If not the most frequent, this is one of the most frequently asked questions we get about metal detectors. However, it’s not as simple as you may assume to respond to this question. There are other factors at play. First, of course, there are metal detectors designed expressly for deep target detection. Some people can discern a depth of several metres beneath. Specific smaller detectors detect only external objects. The detector’s frequency and sensitivity are two parameters. However, there are other more factors to consider.

 

I have a canned solution for those of you who only read the first two paragraphs of an article:

 

A standard handheld metal detector can detect an object the size of a small coin at a depth of about the same distance as the detector coil’s diameter.

 

A detector with an 8 “coil, for example, would detect a small coin-sized object at 8” +/-.

 

This is not, however, the detectors’ maximum depth capabilities. For example, with my Garrett AT Pro, which has an 11″ coil, I can get a signal within 10 feet of my car.

 

Factors involved in the depth to which a metal detector can detect metals:

 

Object size

 

When it comes to deciding how deep a metal detector will detect an object, the size of the thing is crucial. So, whereas a single coin may only be detectable at a depth of around afoot, a large box of cash may be detected twice as much, depending on the detector settings.

 

 

Metal detector coil size

 

Size Matters. This applies to both the size of the object and the coil. Many detector brands offer alternative coils to the ones that come with the detector. For example, Minelab provides a 15 “DD smart coil for the Equinox series of metal detectors instead of the 11” DD coil that comes standard. Do not be fooled. When detecting metals, bigger is not always better. When you see debris areas, more giant waves give you a much larger detection pattern. This means that it will detect many more targets at the same time. This can be not only a hindrance but also a nuisance. Most companies make small “sniping” like Minelab’s 6 “DD Smartcoil for this very reason.

 

A “box” style metal detector like the Garrett GTI 2500 with the Eagle Eye coil connected will be a good alternative if you’re looking for a large and possibly intense target. With these detectors, particular massive objects can be spotted several feet deep.

 

Metal detector frequency

 

Another aspect that determines depth is the metal detector’s operating frequency. According to the general rule, the lower the frequency, the better a metal detector will be at finding massive, deep objects. Conversely, a metal detector’s ability to detect tiny shallow targets improves with increasing frequency (5 kHz-10 kHz). The majority of gold prospecting metal detectors have higher frequency settings (40 kHz-100 kHz). This is why most detectors operate between the frequencies of 12 and 18 kHz, which effectively locate a wide range of artefacts such as coins, jewellery, and relics.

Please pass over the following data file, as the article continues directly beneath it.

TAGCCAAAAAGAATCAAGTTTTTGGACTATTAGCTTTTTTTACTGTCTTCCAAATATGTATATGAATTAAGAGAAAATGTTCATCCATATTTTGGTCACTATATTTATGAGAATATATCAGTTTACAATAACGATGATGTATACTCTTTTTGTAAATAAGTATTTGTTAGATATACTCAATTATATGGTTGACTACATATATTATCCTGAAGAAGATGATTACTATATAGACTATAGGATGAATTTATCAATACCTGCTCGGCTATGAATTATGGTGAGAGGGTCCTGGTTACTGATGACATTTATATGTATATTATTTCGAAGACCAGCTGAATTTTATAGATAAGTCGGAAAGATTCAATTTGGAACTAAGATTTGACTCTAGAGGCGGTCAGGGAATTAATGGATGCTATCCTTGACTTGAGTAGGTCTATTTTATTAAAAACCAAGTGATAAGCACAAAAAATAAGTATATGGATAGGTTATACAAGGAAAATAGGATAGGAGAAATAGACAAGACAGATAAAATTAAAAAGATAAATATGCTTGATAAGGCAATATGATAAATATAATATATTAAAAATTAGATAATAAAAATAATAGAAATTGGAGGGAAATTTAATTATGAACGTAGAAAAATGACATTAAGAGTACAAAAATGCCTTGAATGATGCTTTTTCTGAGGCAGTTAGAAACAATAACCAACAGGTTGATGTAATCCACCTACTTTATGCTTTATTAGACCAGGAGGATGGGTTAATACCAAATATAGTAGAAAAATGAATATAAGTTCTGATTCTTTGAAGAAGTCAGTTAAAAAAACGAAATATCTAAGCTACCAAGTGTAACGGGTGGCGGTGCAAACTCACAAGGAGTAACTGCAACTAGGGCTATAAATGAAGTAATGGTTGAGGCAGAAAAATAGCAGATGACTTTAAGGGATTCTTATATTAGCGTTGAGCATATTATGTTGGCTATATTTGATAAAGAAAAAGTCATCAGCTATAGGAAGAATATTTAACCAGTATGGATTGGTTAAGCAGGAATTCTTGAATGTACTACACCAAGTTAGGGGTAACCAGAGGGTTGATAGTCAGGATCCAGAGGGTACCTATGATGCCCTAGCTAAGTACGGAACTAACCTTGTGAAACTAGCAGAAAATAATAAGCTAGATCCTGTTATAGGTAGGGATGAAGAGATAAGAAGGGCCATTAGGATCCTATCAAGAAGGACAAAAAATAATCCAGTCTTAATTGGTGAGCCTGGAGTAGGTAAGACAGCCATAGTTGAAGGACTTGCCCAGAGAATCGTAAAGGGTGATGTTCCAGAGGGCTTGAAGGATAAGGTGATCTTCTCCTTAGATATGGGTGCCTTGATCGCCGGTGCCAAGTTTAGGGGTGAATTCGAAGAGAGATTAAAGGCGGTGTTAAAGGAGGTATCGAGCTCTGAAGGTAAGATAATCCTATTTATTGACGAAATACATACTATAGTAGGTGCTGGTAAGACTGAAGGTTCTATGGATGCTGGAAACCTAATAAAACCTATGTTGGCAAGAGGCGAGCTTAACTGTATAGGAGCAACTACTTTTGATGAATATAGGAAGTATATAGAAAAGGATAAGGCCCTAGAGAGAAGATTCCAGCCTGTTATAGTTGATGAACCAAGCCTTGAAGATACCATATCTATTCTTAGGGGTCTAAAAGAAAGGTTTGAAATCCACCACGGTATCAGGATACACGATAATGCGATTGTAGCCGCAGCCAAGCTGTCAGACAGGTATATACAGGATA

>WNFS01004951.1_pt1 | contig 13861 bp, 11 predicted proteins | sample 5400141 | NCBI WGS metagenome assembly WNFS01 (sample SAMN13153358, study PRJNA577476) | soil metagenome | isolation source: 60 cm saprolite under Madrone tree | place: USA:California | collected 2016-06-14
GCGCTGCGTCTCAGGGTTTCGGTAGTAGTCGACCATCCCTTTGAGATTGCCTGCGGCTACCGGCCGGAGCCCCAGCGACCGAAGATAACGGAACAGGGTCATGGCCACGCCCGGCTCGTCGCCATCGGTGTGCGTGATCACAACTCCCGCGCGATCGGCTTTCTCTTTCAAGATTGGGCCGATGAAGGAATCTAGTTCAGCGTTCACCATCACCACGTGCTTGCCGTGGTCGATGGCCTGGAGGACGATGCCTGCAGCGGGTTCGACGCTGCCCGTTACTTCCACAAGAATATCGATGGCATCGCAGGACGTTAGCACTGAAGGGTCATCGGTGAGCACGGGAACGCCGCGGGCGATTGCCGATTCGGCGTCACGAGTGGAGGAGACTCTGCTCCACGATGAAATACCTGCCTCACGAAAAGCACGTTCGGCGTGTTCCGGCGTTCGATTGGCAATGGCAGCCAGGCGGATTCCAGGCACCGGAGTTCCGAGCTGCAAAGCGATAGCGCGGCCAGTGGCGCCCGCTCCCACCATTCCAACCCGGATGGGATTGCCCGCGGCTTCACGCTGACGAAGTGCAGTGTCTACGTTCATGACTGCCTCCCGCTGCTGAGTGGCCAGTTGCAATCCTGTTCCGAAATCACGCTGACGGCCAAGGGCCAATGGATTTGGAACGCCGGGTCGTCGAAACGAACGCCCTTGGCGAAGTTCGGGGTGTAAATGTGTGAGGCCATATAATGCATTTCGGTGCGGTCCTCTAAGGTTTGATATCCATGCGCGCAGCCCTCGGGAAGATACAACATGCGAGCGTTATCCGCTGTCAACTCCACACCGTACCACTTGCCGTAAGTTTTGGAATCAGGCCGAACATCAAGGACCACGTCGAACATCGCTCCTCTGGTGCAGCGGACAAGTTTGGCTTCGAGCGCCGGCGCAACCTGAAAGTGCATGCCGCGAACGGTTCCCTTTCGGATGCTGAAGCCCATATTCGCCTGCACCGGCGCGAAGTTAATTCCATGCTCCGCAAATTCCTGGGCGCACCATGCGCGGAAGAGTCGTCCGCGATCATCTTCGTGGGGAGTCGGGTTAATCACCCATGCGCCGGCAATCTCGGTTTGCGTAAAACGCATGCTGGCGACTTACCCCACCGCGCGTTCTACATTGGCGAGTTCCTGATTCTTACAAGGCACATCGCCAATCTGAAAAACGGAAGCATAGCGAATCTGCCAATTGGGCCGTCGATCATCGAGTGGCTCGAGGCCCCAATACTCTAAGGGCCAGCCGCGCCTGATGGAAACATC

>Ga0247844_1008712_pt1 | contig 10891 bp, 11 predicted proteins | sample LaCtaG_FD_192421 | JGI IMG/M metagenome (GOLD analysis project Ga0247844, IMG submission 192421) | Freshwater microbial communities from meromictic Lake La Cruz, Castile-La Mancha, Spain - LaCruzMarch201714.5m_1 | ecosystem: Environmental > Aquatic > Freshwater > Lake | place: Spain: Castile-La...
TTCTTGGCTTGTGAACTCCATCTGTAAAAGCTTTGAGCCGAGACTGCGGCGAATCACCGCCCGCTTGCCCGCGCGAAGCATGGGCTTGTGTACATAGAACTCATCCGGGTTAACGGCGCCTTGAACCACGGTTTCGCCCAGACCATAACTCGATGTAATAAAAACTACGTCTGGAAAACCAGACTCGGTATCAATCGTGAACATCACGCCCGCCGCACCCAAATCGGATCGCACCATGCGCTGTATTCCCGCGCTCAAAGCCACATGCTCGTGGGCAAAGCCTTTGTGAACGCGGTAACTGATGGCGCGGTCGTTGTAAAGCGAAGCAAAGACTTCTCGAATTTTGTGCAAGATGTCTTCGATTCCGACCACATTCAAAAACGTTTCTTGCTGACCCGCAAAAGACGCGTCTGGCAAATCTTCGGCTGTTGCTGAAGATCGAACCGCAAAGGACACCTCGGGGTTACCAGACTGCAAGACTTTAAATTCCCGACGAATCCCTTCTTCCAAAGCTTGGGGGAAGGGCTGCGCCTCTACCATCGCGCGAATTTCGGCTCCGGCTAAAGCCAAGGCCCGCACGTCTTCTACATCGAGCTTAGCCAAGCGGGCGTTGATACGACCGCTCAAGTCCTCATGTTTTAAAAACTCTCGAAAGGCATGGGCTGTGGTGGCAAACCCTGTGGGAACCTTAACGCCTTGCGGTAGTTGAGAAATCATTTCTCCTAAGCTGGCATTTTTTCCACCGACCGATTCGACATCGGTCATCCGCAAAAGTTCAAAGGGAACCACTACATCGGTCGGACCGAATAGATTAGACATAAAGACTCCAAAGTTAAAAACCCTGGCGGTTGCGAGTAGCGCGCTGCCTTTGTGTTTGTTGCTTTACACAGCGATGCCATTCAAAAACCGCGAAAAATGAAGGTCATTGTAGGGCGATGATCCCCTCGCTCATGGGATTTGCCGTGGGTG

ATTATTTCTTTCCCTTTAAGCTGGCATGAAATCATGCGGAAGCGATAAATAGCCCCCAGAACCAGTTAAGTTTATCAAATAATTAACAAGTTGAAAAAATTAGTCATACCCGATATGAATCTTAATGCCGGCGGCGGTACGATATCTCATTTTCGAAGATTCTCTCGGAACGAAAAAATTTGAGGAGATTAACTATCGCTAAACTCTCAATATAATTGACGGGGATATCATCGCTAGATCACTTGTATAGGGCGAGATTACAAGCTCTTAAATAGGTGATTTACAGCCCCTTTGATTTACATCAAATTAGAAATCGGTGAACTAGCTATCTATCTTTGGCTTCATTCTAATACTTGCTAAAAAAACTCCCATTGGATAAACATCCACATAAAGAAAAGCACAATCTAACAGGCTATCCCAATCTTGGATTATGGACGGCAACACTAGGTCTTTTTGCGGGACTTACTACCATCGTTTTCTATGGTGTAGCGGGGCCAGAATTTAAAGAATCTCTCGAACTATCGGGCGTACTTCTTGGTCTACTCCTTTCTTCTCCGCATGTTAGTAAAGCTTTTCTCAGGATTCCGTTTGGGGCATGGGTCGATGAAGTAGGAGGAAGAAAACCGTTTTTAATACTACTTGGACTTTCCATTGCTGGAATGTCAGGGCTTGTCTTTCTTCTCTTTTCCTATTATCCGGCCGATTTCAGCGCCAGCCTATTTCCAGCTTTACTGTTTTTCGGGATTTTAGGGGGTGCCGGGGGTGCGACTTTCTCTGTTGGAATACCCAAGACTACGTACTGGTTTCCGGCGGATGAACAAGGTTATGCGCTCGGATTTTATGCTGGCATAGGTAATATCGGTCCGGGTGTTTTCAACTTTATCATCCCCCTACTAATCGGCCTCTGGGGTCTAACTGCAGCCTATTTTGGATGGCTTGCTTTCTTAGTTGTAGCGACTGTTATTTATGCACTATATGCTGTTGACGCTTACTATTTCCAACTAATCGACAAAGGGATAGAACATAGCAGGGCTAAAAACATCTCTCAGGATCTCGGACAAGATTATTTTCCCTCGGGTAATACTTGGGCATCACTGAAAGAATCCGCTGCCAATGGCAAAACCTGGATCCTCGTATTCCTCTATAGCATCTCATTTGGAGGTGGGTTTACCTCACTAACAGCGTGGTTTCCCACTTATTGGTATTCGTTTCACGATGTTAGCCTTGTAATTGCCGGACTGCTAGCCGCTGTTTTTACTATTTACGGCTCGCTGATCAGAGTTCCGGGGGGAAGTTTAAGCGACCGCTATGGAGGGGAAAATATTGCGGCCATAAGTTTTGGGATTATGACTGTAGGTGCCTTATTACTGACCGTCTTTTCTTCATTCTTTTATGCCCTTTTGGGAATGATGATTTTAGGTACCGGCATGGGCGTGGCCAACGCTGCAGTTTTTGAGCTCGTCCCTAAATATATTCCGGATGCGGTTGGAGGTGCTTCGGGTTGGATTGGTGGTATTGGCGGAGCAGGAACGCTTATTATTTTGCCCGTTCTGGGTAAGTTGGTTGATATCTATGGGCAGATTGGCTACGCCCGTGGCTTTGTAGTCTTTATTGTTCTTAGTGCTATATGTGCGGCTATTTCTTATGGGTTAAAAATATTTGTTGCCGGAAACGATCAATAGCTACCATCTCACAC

Object orientation

 

There are stipulations in the example of a typical detector that can detect a coin at the approximate depth of the coil size. If, for example, the currency is tilted on its edge instead of being flat, the detector may not detect it as profoundly as the pattern of the radio waves sent to the sensor will be read differently due to the orientation of the coins.

 

Soil conditions

 

When the earth is wet, it is general knowledge that detectors gain more depth. However, the water content of our soil varies significantly from season to season in the Midwest. You may lose a few inches in the hot, dry summer, but you should expect your detector to reach its maximum depth in the moist spring and fall. On second thinking, perhaps this isn’t such a horrible thing. Digging a 12-inch hole in rock-hard dirt is a chore that no one enjoys.

 

Metal detector sensitivity

 

To get the maximum depth from a detector, the frequency should be set to “high”. However, under normal conditions, the sensitivity should be set to approximately 3/4 to 2/3 of the detector’s maximum. Having the sensitivity set to max all the time can result in the detector acting erratically and picking up even the most miniature unwanted objects, such as small pieces of wire.

 

I hope this clears up the question for most people. Good luck and happy hunting!